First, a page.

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Minecraft – more than blocks?

I really don’t know much about Minecraft. I don’t even pretend that I know what griefing and crafting mean when I am involved in Minecraft conversations with my students – they would pick me as I fraud in no time! What I do know is that Minecraft engages kids for hours – both when they are playing the game, and as they continue to discuss the game when they are afk (away from keyboard – I did learn something)!

I had read many articles and tweets about the incredible learning opportunities Minecraft offers our students and with this positive push form educators I decided to set up a Minecraft Edu account. I have students currently recreating the Gold Rush Era in our ‘St Therese’s’ world during the lunchtime Makerspace Club, which is great. What I wasn’t expecting is the incidental – and I believe more powerful – side effects of the Minecraft experience.

A couple of weeks into our Minecraft club I received this email from one of my Year 6 students…

Hello, Mrs Barker

 I regret to inform you but on Minecraft Edu Bert (A.K.A ***) has been doing some stuff that I am not happy about. He has blown up a large amount of area near the spawn. I have spent 15 minutes cleaning and fixing the area that suffered the destruction of the TNT. He has also destroyed part of my parkour course, a small amount of my turtle maze and a bit of a few houses/stairs people have built.

 I have fixed most of the damage but as I am only one person and have limited time on devices I have not been able to fix all of it. I hope that you can tell *** a little about the unspoken rules we have on Minecraft Edu (such as no destroying others buildings and no use of TNT)

 Enjoy the rest of your day  Jonah

This email prompted the collective writing of a set of rules to establish a culture of respect in our Minecraft world – a 21st Century learning opportunity I did not plan. This email also provided a great example of conflict resolution, good leadership and skilful communication for Jonah’s peers.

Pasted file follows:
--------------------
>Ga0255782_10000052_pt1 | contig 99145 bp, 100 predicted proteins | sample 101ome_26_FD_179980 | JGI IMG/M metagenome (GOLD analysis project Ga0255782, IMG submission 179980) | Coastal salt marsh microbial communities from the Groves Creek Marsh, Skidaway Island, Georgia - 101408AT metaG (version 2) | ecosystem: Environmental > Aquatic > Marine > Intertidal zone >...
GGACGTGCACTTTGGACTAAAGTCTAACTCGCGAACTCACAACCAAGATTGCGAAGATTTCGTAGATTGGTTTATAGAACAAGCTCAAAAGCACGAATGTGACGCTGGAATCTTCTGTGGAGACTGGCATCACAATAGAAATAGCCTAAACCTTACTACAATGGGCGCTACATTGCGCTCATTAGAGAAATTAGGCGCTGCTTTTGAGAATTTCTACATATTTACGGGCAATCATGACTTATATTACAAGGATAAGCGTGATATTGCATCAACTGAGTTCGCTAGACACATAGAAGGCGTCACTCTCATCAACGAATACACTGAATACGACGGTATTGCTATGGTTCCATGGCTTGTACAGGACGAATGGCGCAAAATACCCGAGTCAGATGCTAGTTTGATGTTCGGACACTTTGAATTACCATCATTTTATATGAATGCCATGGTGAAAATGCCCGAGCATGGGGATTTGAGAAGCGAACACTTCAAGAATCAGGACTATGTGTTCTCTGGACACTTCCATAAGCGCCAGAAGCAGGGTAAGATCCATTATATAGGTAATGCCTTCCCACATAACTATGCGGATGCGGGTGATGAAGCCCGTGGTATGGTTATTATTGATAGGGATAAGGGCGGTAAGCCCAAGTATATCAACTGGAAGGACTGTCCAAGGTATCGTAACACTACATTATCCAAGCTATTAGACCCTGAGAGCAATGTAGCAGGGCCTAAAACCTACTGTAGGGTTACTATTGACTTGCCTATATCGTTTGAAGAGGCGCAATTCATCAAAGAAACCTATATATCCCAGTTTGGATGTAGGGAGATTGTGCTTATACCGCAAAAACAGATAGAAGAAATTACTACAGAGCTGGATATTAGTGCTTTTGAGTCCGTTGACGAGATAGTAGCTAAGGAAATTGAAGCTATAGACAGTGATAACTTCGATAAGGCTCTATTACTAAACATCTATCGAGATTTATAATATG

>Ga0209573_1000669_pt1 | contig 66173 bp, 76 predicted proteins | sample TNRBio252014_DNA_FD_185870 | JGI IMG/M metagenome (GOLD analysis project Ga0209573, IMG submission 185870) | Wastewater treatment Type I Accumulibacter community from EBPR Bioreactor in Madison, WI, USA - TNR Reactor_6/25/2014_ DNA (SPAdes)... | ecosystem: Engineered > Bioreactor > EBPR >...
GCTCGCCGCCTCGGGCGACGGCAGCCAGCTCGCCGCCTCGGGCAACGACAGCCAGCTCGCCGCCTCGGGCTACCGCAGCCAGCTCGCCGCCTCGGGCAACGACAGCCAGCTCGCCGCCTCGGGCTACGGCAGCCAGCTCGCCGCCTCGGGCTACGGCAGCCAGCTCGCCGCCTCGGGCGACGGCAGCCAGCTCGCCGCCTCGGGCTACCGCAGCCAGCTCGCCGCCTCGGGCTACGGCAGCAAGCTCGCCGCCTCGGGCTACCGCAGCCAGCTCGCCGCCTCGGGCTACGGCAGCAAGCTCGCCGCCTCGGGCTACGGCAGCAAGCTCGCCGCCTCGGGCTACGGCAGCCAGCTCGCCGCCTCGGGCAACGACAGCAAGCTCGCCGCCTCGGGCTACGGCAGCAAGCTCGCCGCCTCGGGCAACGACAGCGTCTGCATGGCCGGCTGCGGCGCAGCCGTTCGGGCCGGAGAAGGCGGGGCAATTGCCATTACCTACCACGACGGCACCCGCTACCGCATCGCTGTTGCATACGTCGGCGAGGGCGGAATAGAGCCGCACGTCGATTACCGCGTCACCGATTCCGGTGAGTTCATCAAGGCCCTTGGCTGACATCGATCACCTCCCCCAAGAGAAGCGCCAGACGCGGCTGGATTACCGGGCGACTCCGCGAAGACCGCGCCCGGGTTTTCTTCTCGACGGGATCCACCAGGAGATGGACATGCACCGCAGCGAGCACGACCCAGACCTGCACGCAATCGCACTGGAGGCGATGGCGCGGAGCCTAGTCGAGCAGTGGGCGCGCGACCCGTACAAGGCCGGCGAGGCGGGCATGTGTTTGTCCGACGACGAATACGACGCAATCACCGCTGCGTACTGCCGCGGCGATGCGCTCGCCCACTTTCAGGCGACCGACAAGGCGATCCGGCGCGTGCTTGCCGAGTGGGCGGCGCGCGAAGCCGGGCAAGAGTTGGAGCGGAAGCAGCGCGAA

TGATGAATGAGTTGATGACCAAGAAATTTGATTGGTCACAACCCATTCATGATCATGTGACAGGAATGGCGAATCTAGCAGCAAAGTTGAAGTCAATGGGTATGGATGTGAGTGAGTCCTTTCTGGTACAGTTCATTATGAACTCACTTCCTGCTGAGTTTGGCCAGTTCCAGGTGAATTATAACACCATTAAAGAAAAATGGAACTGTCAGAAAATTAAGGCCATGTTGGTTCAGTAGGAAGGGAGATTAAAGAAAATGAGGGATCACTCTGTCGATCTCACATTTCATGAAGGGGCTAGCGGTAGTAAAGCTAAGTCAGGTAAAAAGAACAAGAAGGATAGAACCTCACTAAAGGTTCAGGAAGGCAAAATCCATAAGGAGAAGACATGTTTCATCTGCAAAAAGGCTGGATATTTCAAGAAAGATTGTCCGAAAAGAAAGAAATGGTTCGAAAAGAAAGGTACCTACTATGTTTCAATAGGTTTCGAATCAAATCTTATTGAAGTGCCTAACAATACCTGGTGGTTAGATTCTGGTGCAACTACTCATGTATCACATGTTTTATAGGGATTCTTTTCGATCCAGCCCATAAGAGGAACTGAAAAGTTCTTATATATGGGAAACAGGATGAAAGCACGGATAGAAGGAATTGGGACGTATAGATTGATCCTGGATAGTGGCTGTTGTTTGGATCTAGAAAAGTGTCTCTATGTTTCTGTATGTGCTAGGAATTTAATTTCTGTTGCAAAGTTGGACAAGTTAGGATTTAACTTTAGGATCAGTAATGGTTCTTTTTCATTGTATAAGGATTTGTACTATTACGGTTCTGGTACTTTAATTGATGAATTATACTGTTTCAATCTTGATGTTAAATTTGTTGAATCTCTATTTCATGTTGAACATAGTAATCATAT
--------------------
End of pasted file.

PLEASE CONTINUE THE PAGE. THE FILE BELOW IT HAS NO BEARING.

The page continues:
During a recent lesson on de Bono’s thinking hats, I asked my Year 4 cohort why I should include Minecraft in learning and again, I was amazed at the response. I helped them with the word ‘resilience’ as they were telling me that you had to learn to ‘get over it’ when things didn’t work, but the rest of the words belong to them.

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I like the idea of using Minecraft in education as I know I will have a captive audience. I just don’t think I am the best person to decide how it should enhance learning, I need to work on that with the experts – the students.

I  was kindly informed by one student that ‘you know Minecraft is like Lego but you just can’t touch it. I don’t like Minecraft – I like Lego’. An important reminder to consider differentiation in learning.

So for me it’s back to my Minecraft world to find the one piece of wood I managed to cut down. The students assure me I can turn it into an axe if I follow the correct procedures.

For your interest these are the rules developed and agreed upon –

Players:

  • No destroying other player’s structures or programs on turtles (Griefing is banned)
  • No use of TNT or explosives without permission
  • Chat is for game communication and must be relevant to the activity.
  • Use of MinecraftEdu at home is optional. You must seek parental permission before playing it at home
  • MinecraftEdu may be played at school during makerspace time or in the classroom (with teacher permission).

RESPECT ALL PLAYERS

 

Post Script: After giving my current Year 4 the syllabus documents for Stage 3 – they were more than capable, and excited, to help me see links between learning and games. A few non-Minecraft kids pointed me in the direction of Skylanders (for maths and storytelling) and FIFA for PDHPE.  I must admit I was also excited when a student made Apollo 11 in Minecraft for me following a space lesson.